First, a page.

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The University of Southampton
Ocean and Earth Science, National Oceanography Centre Southampton

Research team kick off 6-month study exploring how marine life helps the ocean store carbon

Published: 21 May 2024
Credit: NOC
Credit: National Oceanography Centre (NOC)

An international team of scientists led by researchers at three research institutions (National Oceanography Centre, University of Southampton and Heriot-Watt University) are set to undertake a 37-day expedition, on board the RRS Discovery, to help gain a better understanding of the role marine organisms play in storing carbon in the ocean.

The expedition will be followed by an intense six months of fieldwork using ocean robots and a second expedition in the autumn, to inform the next generation of climate modelling. The first expedition is due to leave from Southampton on Tuesday 21st May and head to the North Atlantic south of Iceland as part of the ambitious BIO-Carbon programme, funded by the Natural Environment Research Council (NERC) . BIO-Carbon will help deliver the new understanding necessary to make robust predictions for how oceanic carbon storage may alter under climate change.

Scientists know that marine organisms play a critical role in storing carbon in the ocean that might otherwise remain in the atmosphere. However, recent evidence suggests that climate models are not fully accounting for the impact of potential changes in biological processes. This could hinder predictions of the ocean’s role in future carbon storage at a critical time.

Speaking about the first expedition of the BIO-Carbon Programme, Programme Champion, Dr Adrian Martin, said: “Scientists, business leaders and politicians are asking whether we can manipulate the ocean to remove carbon dioxide from the atmosphere to reduce the effect of climate change. We clearly need to understand the side effects first, yet we still lack basic knowledge of how marine life will respond to climate change even before we perturb it further. This expedition and the wider BIO-Carbon programme will deliver fundamental insights that will allow us to make robust predictions and informed decisions.”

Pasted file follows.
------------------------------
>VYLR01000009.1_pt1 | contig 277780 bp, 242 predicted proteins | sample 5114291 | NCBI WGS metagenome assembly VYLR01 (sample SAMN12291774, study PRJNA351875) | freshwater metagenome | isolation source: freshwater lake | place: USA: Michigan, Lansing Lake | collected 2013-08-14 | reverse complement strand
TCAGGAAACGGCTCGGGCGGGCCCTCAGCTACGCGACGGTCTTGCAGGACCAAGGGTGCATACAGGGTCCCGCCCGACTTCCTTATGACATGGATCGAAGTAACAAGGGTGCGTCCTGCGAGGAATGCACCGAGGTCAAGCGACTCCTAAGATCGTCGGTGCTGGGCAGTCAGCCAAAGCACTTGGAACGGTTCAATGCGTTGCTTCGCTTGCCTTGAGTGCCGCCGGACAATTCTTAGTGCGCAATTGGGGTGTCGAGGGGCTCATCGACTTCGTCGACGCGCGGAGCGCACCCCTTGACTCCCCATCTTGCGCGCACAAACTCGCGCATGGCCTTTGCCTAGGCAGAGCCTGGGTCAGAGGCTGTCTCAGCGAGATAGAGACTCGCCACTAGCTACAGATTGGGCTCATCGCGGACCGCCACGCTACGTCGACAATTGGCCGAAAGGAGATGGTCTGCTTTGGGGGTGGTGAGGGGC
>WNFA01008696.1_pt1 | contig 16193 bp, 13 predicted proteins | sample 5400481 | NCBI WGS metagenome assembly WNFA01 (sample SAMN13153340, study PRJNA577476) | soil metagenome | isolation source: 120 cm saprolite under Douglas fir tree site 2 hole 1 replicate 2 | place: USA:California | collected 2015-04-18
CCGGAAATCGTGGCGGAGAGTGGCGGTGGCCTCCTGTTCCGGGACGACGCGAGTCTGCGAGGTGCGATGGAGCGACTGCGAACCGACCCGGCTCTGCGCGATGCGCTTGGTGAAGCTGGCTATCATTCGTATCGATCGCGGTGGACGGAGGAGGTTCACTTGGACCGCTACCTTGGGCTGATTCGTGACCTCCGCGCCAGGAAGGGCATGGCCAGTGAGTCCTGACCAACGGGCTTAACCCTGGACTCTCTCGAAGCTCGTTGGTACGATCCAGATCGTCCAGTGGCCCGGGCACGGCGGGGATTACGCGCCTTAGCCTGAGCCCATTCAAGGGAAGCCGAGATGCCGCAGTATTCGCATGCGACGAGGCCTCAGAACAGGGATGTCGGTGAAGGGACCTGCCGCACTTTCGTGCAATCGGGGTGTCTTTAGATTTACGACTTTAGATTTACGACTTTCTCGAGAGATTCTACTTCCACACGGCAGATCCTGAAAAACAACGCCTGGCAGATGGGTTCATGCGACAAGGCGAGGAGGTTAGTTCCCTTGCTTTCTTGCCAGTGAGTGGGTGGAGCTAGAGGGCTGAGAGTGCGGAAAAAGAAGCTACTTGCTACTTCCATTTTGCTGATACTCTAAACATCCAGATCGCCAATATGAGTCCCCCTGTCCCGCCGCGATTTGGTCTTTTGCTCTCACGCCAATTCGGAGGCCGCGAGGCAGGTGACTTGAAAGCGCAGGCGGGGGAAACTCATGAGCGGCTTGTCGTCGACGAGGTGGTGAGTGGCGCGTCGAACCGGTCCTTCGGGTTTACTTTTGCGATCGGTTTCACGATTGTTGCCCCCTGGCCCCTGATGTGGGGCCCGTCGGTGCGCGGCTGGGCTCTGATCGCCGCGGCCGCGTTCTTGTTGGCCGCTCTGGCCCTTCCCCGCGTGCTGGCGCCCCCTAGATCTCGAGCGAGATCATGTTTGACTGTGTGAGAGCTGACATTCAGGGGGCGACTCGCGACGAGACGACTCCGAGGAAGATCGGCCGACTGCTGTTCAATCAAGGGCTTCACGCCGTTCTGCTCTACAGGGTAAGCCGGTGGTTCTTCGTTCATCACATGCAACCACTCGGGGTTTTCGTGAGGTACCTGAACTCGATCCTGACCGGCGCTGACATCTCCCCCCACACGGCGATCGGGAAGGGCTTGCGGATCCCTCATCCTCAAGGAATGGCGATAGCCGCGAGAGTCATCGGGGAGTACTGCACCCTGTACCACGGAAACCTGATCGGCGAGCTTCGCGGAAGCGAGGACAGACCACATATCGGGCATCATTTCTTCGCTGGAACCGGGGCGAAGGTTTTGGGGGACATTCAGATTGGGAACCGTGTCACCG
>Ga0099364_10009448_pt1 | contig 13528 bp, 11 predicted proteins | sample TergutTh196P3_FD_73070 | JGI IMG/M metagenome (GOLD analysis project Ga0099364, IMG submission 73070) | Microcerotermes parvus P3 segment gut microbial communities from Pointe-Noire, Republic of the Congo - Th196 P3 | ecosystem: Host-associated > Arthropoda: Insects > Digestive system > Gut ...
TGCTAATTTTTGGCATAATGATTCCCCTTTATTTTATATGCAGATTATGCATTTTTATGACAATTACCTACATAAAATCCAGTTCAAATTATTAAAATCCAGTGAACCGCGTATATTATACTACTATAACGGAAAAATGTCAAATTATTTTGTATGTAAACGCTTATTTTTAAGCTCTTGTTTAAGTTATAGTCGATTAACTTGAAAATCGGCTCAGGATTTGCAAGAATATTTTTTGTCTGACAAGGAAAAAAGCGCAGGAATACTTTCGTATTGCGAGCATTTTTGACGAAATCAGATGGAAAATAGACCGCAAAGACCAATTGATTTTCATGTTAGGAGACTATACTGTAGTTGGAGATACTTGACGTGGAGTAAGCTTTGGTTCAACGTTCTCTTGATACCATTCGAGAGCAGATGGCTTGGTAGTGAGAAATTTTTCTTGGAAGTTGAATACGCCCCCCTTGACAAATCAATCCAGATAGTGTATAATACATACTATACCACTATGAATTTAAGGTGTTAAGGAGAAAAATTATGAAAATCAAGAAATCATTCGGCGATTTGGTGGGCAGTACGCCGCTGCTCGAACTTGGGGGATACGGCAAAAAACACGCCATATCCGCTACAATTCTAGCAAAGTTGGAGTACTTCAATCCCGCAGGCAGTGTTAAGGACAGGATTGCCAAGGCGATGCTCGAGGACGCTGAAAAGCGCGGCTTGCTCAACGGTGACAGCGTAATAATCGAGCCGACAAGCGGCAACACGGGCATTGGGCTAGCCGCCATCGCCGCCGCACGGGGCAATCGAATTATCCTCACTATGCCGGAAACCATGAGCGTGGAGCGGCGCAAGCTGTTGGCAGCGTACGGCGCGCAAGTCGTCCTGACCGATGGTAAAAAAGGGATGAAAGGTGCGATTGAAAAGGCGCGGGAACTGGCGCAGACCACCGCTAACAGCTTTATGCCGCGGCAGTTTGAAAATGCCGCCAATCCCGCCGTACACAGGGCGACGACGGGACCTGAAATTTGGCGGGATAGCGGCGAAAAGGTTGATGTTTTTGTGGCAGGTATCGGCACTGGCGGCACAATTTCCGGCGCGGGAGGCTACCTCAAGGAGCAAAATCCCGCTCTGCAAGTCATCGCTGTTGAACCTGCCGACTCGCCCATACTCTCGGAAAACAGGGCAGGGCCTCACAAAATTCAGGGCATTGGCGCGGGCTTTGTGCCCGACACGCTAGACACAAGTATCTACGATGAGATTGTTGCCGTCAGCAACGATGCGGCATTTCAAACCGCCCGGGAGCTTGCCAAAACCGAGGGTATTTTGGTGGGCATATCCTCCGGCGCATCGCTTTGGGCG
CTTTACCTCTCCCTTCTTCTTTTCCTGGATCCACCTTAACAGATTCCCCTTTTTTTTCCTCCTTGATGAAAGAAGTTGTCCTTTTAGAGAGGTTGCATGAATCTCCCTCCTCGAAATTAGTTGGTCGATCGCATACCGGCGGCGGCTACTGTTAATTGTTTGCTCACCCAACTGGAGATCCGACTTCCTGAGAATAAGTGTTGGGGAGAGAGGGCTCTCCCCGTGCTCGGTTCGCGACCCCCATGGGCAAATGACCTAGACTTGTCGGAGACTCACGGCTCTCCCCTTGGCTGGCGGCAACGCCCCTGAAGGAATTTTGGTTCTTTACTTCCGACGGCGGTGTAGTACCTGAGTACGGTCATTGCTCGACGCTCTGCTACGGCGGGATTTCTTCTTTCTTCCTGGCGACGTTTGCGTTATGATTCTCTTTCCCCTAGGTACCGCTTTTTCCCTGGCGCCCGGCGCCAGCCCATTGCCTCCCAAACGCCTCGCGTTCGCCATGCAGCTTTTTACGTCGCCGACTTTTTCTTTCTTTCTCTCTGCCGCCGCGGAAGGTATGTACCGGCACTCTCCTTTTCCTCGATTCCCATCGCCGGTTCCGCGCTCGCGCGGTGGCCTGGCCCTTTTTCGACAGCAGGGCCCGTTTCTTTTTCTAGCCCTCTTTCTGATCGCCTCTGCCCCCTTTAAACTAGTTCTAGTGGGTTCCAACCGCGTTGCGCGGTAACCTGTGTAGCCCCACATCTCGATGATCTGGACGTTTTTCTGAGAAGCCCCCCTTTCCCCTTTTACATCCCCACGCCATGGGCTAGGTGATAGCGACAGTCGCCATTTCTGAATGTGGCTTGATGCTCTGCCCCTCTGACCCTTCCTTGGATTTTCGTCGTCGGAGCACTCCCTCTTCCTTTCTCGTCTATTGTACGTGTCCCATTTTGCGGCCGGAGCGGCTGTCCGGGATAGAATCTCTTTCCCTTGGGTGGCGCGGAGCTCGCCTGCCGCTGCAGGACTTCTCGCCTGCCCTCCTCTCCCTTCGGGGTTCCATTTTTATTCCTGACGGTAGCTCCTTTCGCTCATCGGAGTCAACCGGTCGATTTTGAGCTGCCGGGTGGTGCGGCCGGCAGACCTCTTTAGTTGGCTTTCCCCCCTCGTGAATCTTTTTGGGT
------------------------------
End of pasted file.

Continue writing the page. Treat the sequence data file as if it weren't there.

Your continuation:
Credit: NOC
Credit: National Oceanography Centre (NOC)

The expedition and programme seek to address three critical climate relevant challenges. Professor Stephanie Henson from NOC will use the expedition to gain a better understanding of how climate change will affect the rate at which the marine ecosystem uses organic carbon as a source of energy, in a process called respiration. In addition to using advanced cameras and robots to examine how carbon in dead organisms is consumed as it sinks, Stephanie and her team will deploy a new piece of equipment that acts like a freely drifting mini-laboratory, which will quantify the rate at which organic material is being respired in situ.

Credit: NOC
Credit: National Oceanography Centre (NOC)

Led by Professor Mark Moore from the University of Southampton, the second area of fieldwork will explore primary production, the process by which carbon is removed from the surface of the ocean and transformed into organic matter. Primary production supports virtually all life in the sea. By combining elegant experiments on board RRS Discovery with observations made by a fleet of robots and drifting floats throughout the year, Mark and his team will examine the relative importance of the availability of light and nutrients, as well as consumption by larger organisms, in controlling this key process.

Finally, fieldwork led by Professor Alex Poulton from Heriot-Watt University will gain a better understanding of how specific organisms, called coccolithophores, which build intricate ‘shells’ through a process called calcification, can affect the ability of seawater to absorb carbon. To do this, Alex and the team will undertake novel measurements and experiments at sea and use an innovative suite of new sensors on the ship, on ocean robots and on satellites to look at how viral infection and consumption by small animals influence coccolithophore “blooms”, often referred to as “white waters” or “white tides” by sailors.

To find out more about the BIO-Carbon programme and the fieldwork that is being undertaken, please visit:

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